Sun | Apr 22, 2018

Haitians happy for SRC tissue -culture training course

Published:Thursday | August 23, 2012 | 12:00 AM
Sasha Grant, from the Christiana Potato Growers Co-operative in Manchester, carefully measures the growth medium with guidance from her Haitian colleague during a recent tissue-culture training workshop at the Scientific Research Council.

Five nationals thrilled with techniques taught

Christopher Serju, Gleaner Writer

FIVE HAITIANS who participated in a recent training course on tissue-culture techniques have returned home very satisfied with the training they received at the Scientific Research Council (SRC) facility at Hope Gardens, St Andrew. They were part of a group which included two participants from the Caribbean Agricultural Research and Development Institute (CARDI) and the lone female, Sasha Grant, from the Christiana Potato Growers Co-operative.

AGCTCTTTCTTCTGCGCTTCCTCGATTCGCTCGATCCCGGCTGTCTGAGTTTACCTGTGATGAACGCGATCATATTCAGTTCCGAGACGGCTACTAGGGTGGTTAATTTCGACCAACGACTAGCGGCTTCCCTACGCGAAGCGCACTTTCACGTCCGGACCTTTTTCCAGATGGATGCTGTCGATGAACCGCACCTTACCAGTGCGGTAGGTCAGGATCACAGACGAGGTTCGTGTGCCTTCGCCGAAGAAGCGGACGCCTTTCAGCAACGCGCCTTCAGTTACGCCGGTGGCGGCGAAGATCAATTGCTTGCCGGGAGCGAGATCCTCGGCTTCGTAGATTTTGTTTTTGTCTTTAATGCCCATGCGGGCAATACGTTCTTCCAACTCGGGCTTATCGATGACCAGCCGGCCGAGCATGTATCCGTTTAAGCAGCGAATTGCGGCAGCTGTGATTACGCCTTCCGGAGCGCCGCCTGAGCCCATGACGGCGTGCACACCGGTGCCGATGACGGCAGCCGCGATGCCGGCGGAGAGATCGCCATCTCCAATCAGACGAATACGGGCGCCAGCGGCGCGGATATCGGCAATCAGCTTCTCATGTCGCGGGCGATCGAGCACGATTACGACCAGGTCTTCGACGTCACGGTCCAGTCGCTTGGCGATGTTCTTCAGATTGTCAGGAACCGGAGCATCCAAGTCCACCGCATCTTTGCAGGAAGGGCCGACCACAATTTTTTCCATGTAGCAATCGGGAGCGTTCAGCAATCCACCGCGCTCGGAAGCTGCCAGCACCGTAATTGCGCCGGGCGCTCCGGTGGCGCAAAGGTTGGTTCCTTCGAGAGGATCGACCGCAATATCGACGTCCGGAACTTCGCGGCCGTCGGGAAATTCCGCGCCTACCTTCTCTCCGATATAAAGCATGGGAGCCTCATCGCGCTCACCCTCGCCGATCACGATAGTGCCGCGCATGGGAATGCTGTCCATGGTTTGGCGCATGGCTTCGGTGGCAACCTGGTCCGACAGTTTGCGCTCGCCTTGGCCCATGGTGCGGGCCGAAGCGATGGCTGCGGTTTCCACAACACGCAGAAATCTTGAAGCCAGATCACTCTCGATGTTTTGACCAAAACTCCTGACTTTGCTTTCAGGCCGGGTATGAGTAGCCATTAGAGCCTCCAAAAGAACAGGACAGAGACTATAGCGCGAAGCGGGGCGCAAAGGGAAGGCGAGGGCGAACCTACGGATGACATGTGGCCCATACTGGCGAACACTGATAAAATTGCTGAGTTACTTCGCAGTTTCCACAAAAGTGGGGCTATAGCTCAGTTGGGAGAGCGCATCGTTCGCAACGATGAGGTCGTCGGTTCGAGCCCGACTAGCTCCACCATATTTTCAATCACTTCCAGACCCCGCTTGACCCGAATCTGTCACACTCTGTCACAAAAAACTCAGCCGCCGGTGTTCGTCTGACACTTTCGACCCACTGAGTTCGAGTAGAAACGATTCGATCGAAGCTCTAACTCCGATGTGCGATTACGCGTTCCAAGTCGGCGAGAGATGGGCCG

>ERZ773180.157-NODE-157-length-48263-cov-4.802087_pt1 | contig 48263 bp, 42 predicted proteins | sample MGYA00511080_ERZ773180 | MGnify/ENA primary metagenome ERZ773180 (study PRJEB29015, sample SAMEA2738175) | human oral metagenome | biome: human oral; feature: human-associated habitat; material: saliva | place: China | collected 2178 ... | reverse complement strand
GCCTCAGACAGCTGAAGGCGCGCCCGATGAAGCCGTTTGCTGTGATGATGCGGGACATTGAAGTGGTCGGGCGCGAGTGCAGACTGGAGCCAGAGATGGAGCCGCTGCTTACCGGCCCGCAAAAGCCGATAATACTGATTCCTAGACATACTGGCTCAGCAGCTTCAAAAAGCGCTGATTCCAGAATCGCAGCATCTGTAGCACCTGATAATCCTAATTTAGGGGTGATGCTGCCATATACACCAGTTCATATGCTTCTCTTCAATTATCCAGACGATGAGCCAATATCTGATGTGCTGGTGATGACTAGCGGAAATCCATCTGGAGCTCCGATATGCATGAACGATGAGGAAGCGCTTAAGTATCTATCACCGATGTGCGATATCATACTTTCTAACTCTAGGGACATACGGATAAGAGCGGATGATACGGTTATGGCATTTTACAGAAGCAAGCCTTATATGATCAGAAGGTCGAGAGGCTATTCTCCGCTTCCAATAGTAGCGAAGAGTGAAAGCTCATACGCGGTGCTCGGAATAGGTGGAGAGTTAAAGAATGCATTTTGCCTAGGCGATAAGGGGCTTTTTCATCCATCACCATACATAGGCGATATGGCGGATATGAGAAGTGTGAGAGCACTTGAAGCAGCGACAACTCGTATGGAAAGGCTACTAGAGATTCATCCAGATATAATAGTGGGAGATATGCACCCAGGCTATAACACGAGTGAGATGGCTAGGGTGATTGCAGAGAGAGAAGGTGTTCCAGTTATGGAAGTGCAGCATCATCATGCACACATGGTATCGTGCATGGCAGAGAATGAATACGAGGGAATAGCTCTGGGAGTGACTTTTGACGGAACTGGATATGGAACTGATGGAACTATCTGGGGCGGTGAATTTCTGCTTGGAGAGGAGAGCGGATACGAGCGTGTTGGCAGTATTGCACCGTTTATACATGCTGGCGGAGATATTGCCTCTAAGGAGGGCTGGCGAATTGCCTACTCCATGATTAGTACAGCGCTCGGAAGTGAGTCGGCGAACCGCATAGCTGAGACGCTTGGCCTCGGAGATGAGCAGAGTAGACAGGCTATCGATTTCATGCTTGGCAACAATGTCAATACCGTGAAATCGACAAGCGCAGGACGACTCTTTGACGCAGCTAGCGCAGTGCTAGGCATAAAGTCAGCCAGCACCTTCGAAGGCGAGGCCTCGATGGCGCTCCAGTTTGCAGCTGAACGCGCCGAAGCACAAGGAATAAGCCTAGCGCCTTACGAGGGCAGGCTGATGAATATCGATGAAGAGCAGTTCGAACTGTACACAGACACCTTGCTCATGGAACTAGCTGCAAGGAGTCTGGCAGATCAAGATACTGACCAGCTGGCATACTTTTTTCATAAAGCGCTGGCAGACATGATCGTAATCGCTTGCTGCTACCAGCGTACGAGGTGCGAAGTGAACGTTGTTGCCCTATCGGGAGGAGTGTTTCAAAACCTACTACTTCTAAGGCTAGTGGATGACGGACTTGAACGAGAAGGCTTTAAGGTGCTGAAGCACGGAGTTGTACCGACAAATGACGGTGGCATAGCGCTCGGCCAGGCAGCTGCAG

The Haitians, who represented farmers' groups, state and private universities, took part in an intensive five-day course in which they received lectures and hands-on training in producing pathogen-free planting material for roots and tubers.

With an interpreter in the group, the mostly French-speaking Haitians were able to participate fully. Jodi Spence, process development officer at the SRC, told AgroGleaner: "Upon completion of the course, in evaluation, they were very satisfied with the hands-on sessions in which they participated and the level of instructions received. They (Haitians) are looking to establish a tissue-culture facility in the country for which they will need to secure funding, but they have started well with this group which now has the know-how."

Glove-box apparatus

Meanwhile, Ryan Francis, produce research and development scientist at the SRC, told Agro-Gleaner that, in addition to the tissue-culture methodology, participants were also instructed in the use of the relatively low-cost glove-box apparatus, which can be easily made or easily purchased in Haiti.

The project, which was funded by the Common Fund for Commodity and implemented by CARDI, is in keeping with the regional agency's thrust to significantly raise the volume and quality of roots and tubers produced in the region. In addition to income generation for small farmers, it will also seek to improve food security.